At any rate, with subsonics at 45gr and ~1000fps that’s likely to get you better ballistics than the probably 900fps you’d likely end up getting if you stuffed a 50gr bullet in to a 22 long case and called it a 22lr. Worse expansion too. A 45gr bullet at 1000fps is going to penetrate sufficiently deep. Going 50gr isn’t really going to net you much more.

      One other thing to consider is sometimes you do NOT want deep penetration. My experience on small animals is that segmented rounds work very well. You do get separate wound tracks and more overall tissue damage than a single round that expands a bit and passes through. Down range it is also much safer. Hit a twig and the bullet breaks apart reducing the individual segments energy and ballistic coefficient. A 22lr hitting a twig and zinging off down range might still travel half a mile or a mile and have sufficient energy to be really dangerous when it hits something (>170fps). One of those segments probably won’t travel 300yds and way less energy when it does hit something.

      Unlikely to ricochet also. My property is 4.4 acres that is mostly wooded and my neighbors are on 1.3-4.4 acres around me. I have to be pretty careful as it is. I bow hunt deer, which short of having a seizure (not that I suffer form those) or intentionally shooting a neighbor’s house is perfectly safe. Shooting a fox trying to get in to my chicken coop with a firearm, not nearly so safe, just from ricochet risk alone. And a shotgun isn’t always a good answer. A 22lr is about as high energy as I’d be willing to risk short of a self defense scenario. Segmented helps out on reducing that ricochet risk as well as being more effective on most of the light body stuff I’d be shooting with a 22 anyway (like squirrels, ground hogs, fox and racoons).

      A nice 45 gr, subsonic, segmented, clean round would be really nice.

  3. Re Truth Tellers comments.I would consider the Aquila SSS as a defense load.In a semi-auto one needs to use heavier than standard recoil springs to prevent battering of the receiver.That isn’t an issue if using in a medium/large revolver.Ought to out perform the 25ACP in an auto.
    I wish CCI would bring back their SGB[small game bullet]22LR and drop the Stinger 22LR-always burns dirty.
    I’ve used both and the SGB is a nice small game round.I’ve never seen much use for the 22WMR[excepting when centerfires were prohibited from nocturnal small game hunting]

    • The SSS is a rifle bullet, from a pistol it doesn’t shoot well (for me), velocity is meh. From a rifle I have found it very accurate, quiet, and the ballistics of it show it tumbles and penetrates to 15 inches in gel. Should also be pretty good at distance due to the weight of the bullet.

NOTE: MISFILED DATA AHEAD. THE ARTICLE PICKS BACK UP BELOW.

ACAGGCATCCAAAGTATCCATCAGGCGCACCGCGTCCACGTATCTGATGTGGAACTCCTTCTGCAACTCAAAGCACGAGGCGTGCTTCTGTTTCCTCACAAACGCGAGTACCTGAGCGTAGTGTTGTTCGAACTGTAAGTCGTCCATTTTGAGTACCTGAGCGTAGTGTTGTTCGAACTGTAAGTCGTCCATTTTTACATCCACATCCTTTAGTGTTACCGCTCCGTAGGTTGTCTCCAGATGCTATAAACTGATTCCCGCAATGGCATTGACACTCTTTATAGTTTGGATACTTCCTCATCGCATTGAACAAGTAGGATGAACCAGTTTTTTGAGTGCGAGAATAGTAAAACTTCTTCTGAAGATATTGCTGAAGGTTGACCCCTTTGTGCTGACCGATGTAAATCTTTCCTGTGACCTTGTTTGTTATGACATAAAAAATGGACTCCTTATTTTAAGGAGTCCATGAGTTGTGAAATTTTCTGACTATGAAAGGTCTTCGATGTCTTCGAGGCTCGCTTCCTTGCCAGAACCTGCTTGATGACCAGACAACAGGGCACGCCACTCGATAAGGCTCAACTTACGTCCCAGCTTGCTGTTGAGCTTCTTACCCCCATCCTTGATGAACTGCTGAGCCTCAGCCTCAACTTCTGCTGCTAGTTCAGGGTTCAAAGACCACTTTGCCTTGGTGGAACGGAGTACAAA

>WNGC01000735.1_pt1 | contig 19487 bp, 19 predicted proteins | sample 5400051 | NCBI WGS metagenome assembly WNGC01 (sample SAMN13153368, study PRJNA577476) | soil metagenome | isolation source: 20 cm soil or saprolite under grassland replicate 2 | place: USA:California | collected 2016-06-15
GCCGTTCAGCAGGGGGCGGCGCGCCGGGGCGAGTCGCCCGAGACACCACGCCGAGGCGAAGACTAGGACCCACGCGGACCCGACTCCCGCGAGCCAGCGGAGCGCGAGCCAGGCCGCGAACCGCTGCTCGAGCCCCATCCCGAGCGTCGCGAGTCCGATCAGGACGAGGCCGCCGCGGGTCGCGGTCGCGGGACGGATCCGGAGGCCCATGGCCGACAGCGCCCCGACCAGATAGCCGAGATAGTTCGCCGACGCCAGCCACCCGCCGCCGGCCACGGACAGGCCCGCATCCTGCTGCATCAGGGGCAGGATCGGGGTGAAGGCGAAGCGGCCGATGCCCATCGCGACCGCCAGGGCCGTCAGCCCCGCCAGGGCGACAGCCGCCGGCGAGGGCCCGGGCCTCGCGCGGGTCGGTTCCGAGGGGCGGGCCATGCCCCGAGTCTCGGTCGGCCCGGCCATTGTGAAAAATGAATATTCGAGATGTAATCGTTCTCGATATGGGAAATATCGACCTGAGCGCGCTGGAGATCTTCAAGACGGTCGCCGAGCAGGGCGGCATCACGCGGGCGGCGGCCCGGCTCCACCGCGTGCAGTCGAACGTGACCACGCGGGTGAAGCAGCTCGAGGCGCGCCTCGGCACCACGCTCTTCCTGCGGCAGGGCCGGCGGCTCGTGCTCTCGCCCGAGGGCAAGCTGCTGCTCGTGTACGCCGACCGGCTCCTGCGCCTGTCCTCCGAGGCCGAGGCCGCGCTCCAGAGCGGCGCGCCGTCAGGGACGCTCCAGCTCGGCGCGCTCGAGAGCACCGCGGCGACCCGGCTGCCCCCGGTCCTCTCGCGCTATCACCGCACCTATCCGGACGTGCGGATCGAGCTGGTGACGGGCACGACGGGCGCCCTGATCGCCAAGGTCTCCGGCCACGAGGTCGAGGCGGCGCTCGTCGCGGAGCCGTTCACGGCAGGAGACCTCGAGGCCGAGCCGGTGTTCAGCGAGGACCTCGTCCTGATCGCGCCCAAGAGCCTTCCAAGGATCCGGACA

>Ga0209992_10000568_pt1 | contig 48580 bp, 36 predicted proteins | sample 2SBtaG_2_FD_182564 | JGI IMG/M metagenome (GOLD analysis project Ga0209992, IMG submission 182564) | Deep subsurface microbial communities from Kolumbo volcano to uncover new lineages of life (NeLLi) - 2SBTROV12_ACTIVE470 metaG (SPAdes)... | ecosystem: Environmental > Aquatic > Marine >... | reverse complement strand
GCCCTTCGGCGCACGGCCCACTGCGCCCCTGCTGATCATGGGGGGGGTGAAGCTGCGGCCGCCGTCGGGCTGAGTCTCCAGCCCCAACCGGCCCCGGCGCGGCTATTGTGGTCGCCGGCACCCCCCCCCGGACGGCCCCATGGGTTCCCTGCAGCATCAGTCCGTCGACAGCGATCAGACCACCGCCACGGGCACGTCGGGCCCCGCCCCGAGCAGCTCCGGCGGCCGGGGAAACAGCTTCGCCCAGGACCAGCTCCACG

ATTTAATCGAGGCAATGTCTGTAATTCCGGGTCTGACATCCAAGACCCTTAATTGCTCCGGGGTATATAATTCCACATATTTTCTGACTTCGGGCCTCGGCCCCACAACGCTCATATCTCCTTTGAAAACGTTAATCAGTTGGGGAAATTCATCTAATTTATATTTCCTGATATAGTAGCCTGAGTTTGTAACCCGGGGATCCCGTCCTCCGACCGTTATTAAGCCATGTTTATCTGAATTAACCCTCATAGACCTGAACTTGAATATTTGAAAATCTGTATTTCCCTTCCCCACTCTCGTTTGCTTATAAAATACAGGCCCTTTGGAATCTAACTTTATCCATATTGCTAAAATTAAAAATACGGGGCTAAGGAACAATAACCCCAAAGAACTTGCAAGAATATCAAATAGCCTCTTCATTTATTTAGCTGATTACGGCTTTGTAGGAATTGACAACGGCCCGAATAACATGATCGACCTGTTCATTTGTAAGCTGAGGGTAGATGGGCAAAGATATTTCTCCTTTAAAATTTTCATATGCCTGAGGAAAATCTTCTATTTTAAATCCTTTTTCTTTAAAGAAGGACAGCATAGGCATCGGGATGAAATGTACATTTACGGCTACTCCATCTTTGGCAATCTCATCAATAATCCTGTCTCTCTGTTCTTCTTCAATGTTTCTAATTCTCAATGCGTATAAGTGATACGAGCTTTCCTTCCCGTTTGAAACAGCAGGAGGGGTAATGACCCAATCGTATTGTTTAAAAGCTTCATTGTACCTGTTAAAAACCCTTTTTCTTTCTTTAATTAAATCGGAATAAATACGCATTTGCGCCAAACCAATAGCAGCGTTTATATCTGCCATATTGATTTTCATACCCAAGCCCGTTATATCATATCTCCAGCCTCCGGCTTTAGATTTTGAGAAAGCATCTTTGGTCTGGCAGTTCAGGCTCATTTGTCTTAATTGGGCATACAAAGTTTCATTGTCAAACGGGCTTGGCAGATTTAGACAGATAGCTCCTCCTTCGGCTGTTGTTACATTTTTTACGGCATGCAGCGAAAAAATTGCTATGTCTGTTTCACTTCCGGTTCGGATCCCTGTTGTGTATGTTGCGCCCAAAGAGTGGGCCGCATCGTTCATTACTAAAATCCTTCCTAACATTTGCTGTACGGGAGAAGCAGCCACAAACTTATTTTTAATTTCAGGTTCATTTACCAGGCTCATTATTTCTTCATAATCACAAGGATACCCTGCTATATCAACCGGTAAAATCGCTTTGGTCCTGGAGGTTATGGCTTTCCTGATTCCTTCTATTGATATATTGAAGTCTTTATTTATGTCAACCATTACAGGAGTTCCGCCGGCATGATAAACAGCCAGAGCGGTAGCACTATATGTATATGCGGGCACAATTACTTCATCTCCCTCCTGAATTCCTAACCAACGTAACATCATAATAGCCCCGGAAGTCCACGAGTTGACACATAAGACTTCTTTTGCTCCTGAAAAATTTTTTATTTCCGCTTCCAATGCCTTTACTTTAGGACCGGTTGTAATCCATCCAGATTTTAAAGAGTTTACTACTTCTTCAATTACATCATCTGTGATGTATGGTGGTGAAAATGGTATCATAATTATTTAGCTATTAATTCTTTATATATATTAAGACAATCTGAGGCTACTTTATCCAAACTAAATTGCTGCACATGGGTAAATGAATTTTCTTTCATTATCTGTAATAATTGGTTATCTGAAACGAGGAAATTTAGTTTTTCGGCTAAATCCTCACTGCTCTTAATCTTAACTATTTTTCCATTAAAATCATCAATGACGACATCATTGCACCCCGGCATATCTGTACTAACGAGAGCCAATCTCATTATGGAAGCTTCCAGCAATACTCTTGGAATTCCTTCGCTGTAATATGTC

The Stinger is meant for pistols, it’s a lighter bullet, so less recoil, it can expand if fired from a long enough pistol barrel, nickel case… it’s a self defense round, but not a very good one. CCI was trying to get the highest possible velocity from that, not sure why, it’s too light to be effective at longer ranges and velocity with such a light bullet from a pistol isn’t ideal even if it expands.

      A nickel plated .22 case with a 50 grain bullet that can hit 800 fps from a 2 inch barrel would be better than .25. Expansion isn’t important, it’s penetration.

  4. CCI is advertising ammunition using the word “Suppressor” for use in suppressed firearms. It is my understanding that to own a suppressor it has to be purchased and registered just like a firearm. A 4473
    form must be completed and approval must be given by the BATF. Suppressors are sometimes referred to
    as “Silencers”. I wonder if CCI would not be clearer and use the word “Compensator”? Compensators can be purchased anywhere with no paperwork.

    • @Richard L Smith – there are a lot of .22LR suppressors out there in the hands of law abiding citizens. Because.22LR cartridges tend to run “dirty,” our suppressors tend to fill up with all kinds of crud necessitating disassembly of the can for cleaning. That is why many .22 suppressor manufacturers advertise that they are easy to clean (they are not).

      If their ammo actually runs 60% cleaner in suppressors, they will have a lot of buyers.

    • It’s designed specifically for silencers Richard. Compensators are not suppressors. They use a 45 grain bullet vs. a 40 grain so that they can produced a subsonic velocity out of a rifle barrel without having to reduce the powder charge. Not reducing the powder charge insures that it will cycle the action of semi-auto 22’s more reliably. The copper plating is there to reduce lead fouling inside the suppressor which is a major hassle to clean. The cheapest I’ve seen this ammo is just under $0.06 per round which isn’t that cheap but it’s not completely outrageous either. If this stuff truly keeps the suppressor internals cleaner and extends the round count between having to clean the internals it may be worth it to some shooters.

  5. Neat, but I wish CCI would first focus on making their Clean-22 subs (blue colored SV) more available, and at a more comparable price point to their SV stuff. There is a significant price difference between the two, although I have generally been happy with the blue poly Clean-22.

    I’m personally not a fan of going to 45-grain over the 40 grain SV. There will be no appreciable difference for a .22lr except for more bullet drop.